In the USA, where weirdly there's states where you don't have to wear a seat belt, the airbag takes on the primary job of decelerating the passengers. Consequently they have to be much bigger, needing to fill the space between the entirety of the passenger's body and the dashboard / steering wheel. They go off as the shunt starts, aiming to cushion the blow as the passenger's unrestrained body hurtles inexorably towards the dashboard and steering wheel. Clearly this is an inferior solution, is of no help whatsoever in a side-swipe, and actually leads to people not sat normally in their seat (leaning forward, for example) being killed by the airbags going off in quite minor shunts. An airbag is quite capable of decapitating someone. Nasty.

Why Is it Law To Wear A Seat Belt

This is because an unrestrained body inside a car involved in a high speed shunt can be lethal to other passengers in a car. For example, if you're a passenger in the back seat not wearing a seat belt, you will likely kill the driver in the front if the car is in a fast enough shunt. It's also not inconceivable that an unbelted passenger in one car kills people in the other in a head on collision as they fly through two windscreens. I turf out passengers who refuse to wear their belt; I don't want their stupidity to kill me if some other idiot decides to drive into my car at high speed.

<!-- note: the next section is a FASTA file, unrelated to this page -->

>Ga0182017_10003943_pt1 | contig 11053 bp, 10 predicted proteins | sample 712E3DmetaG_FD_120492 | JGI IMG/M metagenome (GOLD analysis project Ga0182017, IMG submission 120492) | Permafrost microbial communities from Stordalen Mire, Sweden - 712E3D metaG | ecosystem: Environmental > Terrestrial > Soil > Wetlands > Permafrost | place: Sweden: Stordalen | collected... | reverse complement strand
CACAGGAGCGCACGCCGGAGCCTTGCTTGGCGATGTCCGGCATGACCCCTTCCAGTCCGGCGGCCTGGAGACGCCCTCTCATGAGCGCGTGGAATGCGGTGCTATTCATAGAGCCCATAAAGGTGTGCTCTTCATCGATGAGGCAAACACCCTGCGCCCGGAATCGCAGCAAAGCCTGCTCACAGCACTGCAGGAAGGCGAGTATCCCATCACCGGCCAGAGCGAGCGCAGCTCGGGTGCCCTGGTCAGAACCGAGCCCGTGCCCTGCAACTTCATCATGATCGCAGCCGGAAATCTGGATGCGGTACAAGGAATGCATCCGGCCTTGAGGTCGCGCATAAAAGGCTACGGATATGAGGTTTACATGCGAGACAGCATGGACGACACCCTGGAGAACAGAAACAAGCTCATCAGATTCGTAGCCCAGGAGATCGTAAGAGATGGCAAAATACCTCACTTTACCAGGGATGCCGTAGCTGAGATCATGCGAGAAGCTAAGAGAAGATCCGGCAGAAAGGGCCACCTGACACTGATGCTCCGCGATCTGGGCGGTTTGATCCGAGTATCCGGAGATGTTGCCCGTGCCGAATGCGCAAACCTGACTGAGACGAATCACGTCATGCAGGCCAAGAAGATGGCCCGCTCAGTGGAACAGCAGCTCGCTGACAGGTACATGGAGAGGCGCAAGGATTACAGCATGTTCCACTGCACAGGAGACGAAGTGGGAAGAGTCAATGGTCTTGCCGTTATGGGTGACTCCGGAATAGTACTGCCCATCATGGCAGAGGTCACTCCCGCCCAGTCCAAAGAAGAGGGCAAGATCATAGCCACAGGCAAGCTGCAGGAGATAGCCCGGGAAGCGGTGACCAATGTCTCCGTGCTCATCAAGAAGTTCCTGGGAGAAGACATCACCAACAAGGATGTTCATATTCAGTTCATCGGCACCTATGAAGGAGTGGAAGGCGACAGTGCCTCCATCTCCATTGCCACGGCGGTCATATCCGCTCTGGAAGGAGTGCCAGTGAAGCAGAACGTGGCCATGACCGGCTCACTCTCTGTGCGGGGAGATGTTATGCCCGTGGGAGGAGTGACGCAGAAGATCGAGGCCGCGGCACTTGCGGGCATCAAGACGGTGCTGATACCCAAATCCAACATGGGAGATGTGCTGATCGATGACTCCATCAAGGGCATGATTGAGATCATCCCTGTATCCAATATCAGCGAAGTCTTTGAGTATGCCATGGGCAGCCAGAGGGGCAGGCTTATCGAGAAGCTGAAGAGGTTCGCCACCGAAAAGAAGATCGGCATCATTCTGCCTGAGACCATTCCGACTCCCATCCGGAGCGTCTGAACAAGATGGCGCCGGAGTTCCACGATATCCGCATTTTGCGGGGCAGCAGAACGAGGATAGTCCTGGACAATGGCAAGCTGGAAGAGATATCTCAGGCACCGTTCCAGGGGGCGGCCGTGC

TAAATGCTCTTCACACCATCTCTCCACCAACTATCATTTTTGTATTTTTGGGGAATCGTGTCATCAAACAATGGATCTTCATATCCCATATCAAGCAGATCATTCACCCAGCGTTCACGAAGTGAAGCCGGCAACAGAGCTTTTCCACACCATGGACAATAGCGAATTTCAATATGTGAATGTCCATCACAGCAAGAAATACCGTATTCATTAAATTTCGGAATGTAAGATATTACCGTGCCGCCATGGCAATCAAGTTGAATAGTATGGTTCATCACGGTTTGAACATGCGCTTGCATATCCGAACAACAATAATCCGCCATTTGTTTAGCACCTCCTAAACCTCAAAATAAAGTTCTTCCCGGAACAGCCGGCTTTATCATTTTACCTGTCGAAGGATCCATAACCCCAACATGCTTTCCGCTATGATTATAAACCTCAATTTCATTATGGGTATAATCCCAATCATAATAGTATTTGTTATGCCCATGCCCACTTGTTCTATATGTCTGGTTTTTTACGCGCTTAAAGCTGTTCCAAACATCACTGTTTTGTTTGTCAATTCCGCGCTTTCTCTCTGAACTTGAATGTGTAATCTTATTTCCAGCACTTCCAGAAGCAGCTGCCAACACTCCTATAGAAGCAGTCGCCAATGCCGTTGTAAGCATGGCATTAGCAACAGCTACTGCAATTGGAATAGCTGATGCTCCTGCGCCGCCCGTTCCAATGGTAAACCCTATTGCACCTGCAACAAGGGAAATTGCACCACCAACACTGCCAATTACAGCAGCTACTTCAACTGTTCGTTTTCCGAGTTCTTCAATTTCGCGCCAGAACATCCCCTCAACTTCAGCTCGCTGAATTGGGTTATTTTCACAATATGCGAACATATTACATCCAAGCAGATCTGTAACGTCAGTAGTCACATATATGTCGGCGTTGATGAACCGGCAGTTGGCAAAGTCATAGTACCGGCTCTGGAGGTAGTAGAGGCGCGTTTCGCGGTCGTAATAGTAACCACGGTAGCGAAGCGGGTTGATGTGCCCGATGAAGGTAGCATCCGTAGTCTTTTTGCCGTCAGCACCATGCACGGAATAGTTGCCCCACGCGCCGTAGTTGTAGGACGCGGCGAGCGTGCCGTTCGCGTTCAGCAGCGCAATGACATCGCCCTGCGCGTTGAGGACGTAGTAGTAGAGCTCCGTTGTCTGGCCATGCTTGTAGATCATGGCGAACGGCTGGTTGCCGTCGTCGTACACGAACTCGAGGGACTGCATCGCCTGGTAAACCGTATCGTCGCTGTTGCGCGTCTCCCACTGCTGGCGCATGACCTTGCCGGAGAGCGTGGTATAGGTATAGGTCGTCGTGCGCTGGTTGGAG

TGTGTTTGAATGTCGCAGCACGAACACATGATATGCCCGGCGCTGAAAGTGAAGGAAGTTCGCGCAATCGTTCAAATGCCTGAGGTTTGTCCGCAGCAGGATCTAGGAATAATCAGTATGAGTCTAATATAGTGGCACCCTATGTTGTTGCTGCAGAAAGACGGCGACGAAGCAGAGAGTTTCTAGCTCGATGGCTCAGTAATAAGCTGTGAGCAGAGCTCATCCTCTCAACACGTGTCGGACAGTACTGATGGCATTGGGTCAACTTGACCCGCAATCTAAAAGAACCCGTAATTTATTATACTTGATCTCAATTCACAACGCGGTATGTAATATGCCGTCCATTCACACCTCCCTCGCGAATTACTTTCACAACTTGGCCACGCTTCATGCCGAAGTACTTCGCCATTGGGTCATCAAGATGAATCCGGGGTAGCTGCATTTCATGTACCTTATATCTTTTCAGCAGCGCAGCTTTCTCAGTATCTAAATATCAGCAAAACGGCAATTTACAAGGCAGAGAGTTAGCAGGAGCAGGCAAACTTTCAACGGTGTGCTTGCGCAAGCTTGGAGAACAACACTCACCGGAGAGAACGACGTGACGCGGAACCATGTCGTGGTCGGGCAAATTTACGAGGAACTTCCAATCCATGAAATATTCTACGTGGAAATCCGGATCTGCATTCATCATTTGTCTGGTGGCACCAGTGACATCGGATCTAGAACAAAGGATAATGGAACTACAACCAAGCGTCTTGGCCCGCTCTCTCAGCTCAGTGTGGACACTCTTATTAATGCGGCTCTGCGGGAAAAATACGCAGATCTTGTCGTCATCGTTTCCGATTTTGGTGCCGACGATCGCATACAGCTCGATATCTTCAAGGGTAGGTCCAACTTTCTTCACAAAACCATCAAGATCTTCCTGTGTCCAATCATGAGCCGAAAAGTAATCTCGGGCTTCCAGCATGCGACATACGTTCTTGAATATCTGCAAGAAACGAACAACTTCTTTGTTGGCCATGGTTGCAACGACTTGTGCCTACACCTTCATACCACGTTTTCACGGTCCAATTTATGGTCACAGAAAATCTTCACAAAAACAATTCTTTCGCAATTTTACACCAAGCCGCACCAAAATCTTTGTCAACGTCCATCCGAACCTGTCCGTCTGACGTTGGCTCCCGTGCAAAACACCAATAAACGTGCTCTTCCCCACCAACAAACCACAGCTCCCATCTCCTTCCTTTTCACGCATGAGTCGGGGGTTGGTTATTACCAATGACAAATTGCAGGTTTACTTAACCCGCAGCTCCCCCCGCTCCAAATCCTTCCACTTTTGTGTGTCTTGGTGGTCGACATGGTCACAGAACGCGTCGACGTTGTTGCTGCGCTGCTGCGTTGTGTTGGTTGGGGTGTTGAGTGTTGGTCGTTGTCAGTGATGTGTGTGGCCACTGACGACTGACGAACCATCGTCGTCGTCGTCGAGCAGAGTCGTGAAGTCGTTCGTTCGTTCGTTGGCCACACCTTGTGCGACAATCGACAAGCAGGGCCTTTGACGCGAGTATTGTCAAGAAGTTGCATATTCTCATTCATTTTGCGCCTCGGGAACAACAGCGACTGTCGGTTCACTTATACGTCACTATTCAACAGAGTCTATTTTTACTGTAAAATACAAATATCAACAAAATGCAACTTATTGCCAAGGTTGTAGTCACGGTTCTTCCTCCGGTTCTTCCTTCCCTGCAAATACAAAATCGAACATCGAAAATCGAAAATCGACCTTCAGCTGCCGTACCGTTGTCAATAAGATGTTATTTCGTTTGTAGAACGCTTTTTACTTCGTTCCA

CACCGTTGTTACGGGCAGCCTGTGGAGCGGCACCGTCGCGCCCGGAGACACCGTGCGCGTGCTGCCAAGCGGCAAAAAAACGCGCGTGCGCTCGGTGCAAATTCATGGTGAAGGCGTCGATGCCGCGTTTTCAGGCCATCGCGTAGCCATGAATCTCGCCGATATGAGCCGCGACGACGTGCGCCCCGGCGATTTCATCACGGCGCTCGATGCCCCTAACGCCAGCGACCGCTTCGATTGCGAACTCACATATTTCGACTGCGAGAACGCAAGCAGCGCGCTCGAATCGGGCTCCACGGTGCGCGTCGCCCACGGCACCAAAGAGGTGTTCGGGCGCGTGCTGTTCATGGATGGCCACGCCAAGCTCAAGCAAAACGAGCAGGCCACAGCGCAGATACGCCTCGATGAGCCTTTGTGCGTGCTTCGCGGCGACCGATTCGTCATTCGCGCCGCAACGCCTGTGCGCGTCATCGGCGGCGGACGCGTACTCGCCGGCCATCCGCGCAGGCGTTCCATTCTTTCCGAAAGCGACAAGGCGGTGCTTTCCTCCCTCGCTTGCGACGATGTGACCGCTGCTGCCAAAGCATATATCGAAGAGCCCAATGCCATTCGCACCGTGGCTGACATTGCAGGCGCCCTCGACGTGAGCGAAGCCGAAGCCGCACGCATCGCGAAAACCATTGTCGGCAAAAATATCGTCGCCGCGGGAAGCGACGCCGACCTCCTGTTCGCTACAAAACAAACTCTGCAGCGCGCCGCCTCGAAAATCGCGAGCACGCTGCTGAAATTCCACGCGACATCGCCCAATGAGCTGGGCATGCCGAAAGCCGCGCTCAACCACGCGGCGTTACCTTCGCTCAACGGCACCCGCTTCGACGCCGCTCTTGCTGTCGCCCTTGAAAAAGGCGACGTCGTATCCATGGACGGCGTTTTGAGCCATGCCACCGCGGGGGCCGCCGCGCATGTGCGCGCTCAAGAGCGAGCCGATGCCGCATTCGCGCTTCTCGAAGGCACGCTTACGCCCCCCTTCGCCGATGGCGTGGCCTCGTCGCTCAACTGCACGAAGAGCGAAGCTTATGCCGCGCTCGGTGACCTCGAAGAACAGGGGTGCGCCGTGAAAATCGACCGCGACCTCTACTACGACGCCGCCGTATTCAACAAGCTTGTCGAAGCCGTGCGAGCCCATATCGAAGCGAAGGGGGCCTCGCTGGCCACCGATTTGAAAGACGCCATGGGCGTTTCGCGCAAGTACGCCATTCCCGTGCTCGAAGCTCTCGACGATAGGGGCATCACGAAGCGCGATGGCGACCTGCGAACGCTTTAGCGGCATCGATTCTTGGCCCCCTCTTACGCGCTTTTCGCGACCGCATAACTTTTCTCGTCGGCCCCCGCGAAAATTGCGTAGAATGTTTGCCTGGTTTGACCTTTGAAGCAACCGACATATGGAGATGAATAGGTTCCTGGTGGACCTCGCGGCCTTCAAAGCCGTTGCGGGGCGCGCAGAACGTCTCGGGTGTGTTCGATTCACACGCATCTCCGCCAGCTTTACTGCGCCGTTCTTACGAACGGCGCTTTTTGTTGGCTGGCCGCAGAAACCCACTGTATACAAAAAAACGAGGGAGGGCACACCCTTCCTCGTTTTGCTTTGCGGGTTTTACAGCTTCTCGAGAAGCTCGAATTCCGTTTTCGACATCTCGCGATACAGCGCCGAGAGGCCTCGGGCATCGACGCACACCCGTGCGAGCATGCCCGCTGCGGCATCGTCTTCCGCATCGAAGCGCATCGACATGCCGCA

The extra cost of your lengthier rehabilitation courtesy of the NHS subsequent to your more severe injuries in the less likely circumstances of you surviving such a crash is a secondary consideration.

This is also related to the reason why air passengers are told to put things away during landing and take off and put their seatbelts on. Things like laptops, phones, books, etc. all become 150mph+ missiles hurtling through the cabin if the plane crashes. Your ability to get out of a burning aircraft is greatly enhanced if you've not been knocked unconscious by some other idiots laptop. Same reason why they're not keen for people to be standing up during taxiing (might be doing 40mph+), or on take-off / climb or landing / approach; passengers have no warning of how the aircraft will manoeuvre / collide next, and unseated / unbelted they're 80+kg of fuckwit selfish lard just waiting to become a deadly flying object within the cabin. You only have to look at the carnage caused by high altitude turbulence where unbelted passengers cause a lot of injuries to others as well as themselves.

In all transport an unbelted passenger is a prime example of an ignorant and selfish human being. It's notable that the only forms of transport where belts are not generally compulsory is ones that are slow (city buses, trams), or not normally exposed to rapid decelerations (trains, ships, submarines). Of course when a bus or train or ship does have a high speed crash the carnage is immense. For example a sailor unfortunately died of head injuries and 98 were injured when USS San Francisco collided head on with a sea mount at 30+mph.